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Argentina downplays WTO adverse ruling and considers possible negotiations with litigants

Saturday, January 17th 2015 - 08:03 UTC
Full article 93 comments
Capitanich considered “possible to establish bilateral negotiation criteria with the complaining countries, US, Japan and the EU, 'but in a context analysis' Capitanich considered “possible to establish bilateral negotiation criteria with the complaining countries, US, Japan and the EU, 'but in a context analysis'
WTO rejected Argentina’s bid to overturn a ruling that considered Argentine licensing rules were used to unlawfully restrict imports. WTO rejected Argentina’s bid to overturn a ruling that considered Argentine licensing rules were used to unlawfully restrict imports.

The World Trade Organization (WTO) ruling against Argentina triggers “no immediate modification” of the country’s trade administration, Cabinet Chief Jorge Capitanich pointed out adding a “comprehensive and detailed analysis of the ruling’s terms” is needed.

 In his daily message to the press at Government House, President Cristina Fernandez chief of ministers on Thursday considered “possible to establish bilateral negotiation criteria with the complaining countries – United States, Japan and the European Union -, but not without carrying out first an analysis of the context,” considering the financial crisis is still hitting hard on the global economy.

On Thursday, the WTO rejected Argentina’s bid to overturn a ruling in favor of the US, the EU and Japan in a case against Argentine licensing rules that the international body said have been used to unlawfully restrict imports.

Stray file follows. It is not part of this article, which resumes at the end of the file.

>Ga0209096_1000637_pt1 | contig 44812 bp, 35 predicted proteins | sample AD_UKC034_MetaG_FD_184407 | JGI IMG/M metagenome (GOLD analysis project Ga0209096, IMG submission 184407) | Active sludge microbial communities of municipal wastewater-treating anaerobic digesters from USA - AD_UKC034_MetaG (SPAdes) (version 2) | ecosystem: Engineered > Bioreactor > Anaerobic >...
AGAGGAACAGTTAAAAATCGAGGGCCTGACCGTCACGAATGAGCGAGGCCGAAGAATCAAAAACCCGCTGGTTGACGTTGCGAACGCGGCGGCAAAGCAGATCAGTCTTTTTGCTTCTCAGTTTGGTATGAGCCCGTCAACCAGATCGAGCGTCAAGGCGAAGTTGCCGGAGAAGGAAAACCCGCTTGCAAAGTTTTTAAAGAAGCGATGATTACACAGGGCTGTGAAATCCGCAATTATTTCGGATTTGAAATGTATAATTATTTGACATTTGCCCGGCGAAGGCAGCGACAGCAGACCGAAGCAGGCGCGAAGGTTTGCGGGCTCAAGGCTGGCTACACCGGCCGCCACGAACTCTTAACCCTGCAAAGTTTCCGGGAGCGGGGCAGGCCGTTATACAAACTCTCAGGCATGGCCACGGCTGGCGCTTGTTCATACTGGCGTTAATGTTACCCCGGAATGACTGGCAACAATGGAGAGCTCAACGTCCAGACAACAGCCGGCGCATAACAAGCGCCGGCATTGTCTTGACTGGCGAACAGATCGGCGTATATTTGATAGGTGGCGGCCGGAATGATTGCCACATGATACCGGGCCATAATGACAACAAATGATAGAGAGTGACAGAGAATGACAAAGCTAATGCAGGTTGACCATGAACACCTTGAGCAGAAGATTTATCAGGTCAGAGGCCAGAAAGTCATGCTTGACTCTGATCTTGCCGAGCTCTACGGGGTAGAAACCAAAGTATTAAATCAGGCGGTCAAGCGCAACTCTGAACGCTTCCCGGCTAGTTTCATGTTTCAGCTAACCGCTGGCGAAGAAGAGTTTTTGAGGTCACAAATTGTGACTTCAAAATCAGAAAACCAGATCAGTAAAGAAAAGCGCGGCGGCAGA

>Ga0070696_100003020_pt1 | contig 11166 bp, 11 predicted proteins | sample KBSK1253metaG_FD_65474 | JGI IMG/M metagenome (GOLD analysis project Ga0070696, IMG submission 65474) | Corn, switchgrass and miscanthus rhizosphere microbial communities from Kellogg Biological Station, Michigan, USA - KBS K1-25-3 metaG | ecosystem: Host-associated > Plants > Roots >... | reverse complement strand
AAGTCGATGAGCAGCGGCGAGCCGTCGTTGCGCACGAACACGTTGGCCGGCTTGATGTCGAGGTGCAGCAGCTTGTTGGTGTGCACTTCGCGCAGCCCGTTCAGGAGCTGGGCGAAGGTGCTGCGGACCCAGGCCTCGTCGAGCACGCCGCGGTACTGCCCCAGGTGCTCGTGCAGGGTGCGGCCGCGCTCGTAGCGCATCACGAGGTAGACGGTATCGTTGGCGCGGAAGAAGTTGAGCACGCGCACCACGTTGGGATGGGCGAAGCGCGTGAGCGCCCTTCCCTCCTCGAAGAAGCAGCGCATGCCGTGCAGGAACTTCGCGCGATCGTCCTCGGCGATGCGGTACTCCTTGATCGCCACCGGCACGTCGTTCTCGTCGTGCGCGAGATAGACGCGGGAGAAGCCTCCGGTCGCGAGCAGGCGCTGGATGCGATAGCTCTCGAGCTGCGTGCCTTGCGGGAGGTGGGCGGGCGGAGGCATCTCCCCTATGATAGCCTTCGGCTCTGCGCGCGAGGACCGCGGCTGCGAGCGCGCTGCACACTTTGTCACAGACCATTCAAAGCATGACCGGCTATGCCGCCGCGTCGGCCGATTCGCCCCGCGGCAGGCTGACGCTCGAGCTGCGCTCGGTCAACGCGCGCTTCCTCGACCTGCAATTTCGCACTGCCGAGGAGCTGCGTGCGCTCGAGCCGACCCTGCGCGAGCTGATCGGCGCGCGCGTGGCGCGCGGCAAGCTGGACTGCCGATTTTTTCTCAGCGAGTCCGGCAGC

Furthermore, the cabinet chief blasted “media operations” that report an “alleged lack of certain goods and supplies,” something he blamed “companies’ lack of planning or speculative actions” for. Shortfall of certain goods or supplies, he affirmed, is not a matter of restriction or import authorizations.

“Argentina is within the first ten countries that have increased imports the most over the past eleven years,” the ex governor of the Chaco province said stressing that the nations now battling against Buenos Aires at the WTO are those that receive complaints the most due to their own trade practices.

“Speculative attacks and foreign currency wars distort growth perspectives of the world economy and trade,” the head of ministers continued, denouncing a “structural crisis of the financial system” that began in 2008 prompting severe consequences since then.

“Except for 2009, in 2014 the lowest rate of global GDP growth was registered, with 1.8%, while in Latin American it was of 1 percent,” the official explained saying such scenario led to “difficulties in the financing of global trade.”

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  • golfcronie

    PMSL Why is it that Argentina cannot sit down at the negociating table prior to a ruling by the WTO or change the way they do business. You know it makes sense. He says they will talk to the complainants and try and resove it. RULES ARE RULES NOT NEGOCIABLE.

    Jan 17th, 2015 - 08:48 am 0
  • Conqueror

    I'm puzzled by this. If the WTO has found that argieland's import licensing requirement and other import restrictions breach international trade rules aren't they offences under international law? Where's the problem? Change them NOW in line with international trade rules. THEN argieland can sit down with the 'litigants' and work out how much compensation it has to pay. It isn't really a case of 'negotiation', it's more a case of whether argieland is prepared to pay what it owes for the adverse effects on the economies of the US, EU, Japan and so forth. Otherwise it should find itself in front of the ICJ.

    Jan 17th, 2015 - 10:41 am 0
  • ChrisR

    It is always as if the argies cannot understand English.

    But in reality of course they are just liers and crooks.

    Argentina will always be infested with Peronista lice, nothing will change.

    Jan 17th, 2015 - 10:55 am 0
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